Plants rely on photoreceptors, including red/far-red light receptors phytochromes and blue/UV-A light receptors cryptochromes to regulate growth and development, including seed germination, de-etiolation, vegetative growth, and time to flower. Cryptochromes are flavoproteins that share sequence similarities to DNA photolyase (a blue light-dependent DNA repairing enzyme) but show no detectable photolyase activity. Since its first discovery in Arabidopsis, cryptochromes have been found to exist in a wide range of organisms from bacteria to human. Cryptochromes have been demonstrated to regulate the circadian clock in both plants and animals.
Arabidopsis has two cryptochromes, cry1 and cry2, which are nuclear proteins that mediate blue light control of cell elongation and photoperiodic induction of flowering, respectively.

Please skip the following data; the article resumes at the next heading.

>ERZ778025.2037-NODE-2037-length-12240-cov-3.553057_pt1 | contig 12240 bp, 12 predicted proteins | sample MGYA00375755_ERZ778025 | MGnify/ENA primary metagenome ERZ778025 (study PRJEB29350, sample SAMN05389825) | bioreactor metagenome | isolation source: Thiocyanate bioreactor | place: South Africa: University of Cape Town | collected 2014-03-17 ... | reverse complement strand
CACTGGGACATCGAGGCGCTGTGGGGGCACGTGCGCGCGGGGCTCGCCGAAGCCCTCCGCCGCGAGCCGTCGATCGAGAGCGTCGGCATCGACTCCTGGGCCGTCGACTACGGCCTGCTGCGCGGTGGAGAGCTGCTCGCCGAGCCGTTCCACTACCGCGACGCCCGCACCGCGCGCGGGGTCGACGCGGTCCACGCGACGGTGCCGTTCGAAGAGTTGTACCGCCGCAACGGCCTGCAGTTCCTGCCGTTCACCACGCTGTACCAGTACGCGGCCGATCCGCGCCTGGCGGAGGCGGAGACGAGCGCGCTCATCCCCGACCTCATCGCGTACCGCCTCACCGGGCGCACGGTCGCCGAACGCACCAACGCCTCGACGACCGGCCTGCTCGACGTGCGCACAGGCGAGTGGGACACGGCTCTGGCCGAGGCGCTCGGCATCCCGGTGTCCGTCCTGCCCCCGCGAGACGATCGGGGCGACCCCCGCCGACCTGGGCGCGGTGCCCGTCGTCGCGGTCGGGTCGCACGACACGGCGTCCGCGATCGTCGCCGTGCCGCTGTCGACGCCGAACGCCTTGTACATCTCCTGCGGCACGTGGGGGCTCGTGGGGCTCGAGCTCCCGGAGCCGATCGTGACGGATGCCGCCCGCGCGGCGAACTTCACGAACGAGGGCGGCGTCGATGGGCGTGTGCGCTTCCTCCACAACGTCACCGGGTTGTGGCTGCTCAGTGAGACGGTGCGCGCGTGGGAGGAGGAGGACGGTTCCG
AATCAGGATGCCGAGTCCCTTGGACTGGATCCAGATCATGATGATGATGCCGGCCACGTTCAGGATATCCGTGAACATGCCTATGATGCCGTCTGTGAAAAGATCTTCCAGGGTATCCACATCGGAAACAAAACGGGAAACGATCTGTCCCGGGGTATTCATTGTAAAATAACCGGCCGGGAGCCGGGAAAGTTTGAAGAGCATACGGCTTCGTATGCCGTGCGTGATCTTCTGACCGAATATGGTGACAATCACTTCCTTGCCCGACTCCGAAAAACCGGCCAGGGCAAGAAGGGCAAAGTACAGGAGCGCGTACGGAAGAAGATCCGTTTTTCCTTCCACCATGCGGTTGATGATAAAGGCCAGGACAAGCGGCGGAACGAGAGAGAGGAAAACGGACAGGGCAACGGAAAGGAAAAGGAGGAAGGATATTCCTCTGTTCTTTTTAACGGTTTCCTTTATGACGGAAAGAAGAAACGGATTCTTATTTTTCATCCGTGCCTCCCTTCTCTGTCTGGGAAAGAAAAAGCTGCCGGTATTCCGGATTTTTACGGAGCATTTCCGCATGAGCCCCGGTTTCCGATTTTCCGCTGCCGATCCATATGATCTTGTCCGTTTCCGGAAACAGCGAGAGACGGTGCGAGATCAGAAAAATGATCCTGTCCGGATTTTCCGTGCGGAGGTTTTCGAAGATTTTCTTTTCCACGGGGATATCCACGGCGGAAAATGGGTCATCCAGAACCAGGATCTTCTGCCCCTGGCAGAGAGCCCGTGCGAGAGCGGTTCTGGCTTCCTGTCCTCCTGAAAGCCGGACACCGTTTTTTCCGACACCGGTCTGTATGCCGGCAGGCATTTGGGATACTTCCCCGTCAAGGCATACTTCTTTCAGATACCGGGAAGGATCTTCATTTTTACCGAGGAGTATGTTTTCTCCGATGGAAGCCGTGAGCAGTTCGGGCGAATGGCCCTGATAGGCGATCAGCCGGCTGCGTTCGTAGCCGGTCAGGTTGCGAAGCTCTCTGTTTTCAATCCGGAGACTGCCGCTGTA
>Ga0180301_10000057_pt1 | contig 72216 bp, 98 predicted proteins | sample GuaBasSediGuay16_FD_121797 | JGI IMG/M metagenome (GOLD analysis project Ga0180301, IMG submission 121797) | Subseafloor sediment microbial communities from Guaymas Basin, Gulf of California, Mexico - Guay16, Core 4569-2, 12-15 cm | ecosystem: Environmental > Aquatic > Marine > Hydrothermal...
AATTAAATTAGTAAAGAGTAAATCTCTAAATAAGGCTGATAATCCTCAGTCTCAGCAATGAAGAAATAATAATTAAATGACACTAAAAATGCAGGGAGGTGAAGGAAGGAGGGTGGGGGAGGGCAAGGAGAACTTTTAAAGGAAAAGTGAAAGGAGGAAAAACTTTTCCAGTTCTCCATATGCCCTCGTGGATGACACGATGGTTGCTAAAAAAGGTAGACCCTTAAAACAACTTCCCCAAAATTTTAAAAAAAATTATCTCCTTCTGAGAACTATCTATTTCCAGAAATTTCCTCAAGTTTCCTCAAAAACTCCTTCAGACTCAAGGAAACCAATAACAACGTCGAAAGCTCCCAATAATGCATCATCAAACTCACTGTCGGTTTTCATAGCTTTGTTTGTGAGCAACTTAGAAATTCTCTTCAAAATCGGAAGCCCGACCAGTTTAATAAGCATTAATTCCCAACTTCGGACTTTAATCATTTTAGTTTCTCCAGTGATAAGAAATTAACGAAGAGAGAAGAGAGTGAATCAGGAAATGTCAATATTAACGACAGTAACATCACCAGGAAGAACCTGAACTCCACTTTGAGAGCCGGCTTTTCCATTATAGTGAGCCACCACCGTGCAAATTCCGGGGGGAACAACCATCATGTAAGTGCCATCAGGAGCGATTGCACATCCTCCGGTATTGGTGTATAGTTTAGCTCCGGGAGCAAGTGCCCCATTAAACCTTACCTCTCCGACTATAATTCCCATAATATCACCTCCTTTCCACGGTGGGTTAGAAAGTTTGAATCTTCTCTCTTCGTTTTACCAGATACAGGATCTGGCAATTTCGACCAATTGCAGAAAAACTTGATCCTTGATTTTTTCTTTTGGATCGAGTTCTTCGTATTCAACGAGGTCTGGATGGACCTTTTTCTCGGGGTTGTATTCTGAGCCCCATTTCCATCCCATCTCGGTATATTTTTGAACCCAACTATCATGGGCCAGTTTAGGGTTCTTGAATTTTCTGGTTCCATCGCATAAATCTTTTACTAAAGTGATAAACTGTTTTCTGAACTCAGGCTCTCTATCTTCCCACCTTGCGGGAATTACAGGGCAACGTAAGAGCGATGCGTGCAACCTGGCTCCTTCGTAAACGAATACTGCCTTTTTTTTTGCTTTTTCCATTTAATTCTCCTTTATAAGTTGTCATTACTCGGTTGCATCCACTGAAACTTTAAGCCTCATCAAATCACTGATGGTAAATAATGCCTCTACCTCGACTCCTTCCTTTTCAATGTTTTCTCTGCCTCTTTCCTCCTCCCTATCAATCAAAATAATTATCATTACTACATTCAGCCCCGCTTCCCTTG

The molecular mechanisms of Arabidopsis cryptochromes are not very clear. Blue light affects the expression of as much as 20% of the genes in the Arabidopsis genome, and cry1 and cry2 are the major photoreceptors mediating the blue light regulation of gene expression, which leads to a hypothesis that cryptochromes regulate plant growth and development via the control of gene expression. The question of how cryptochromes regulate gene expression changes in response to blue light is currently a major focus of our research. We have previously demonstrated that cry2 is a major photoreceptor regulating photoperiodic flowering, that cryptochromes and phytochromes act in three genetic pathways in response to different wavelength of light to regulate floral initiation, and that blue light-dependent cryptochrome phosphorylation is an important reaction associated with cryptochrome function and regulation. We are currently using various approaches, including molecular genetics, biochemistry, and genomics, to further investigate how cryptochromes act in the cell.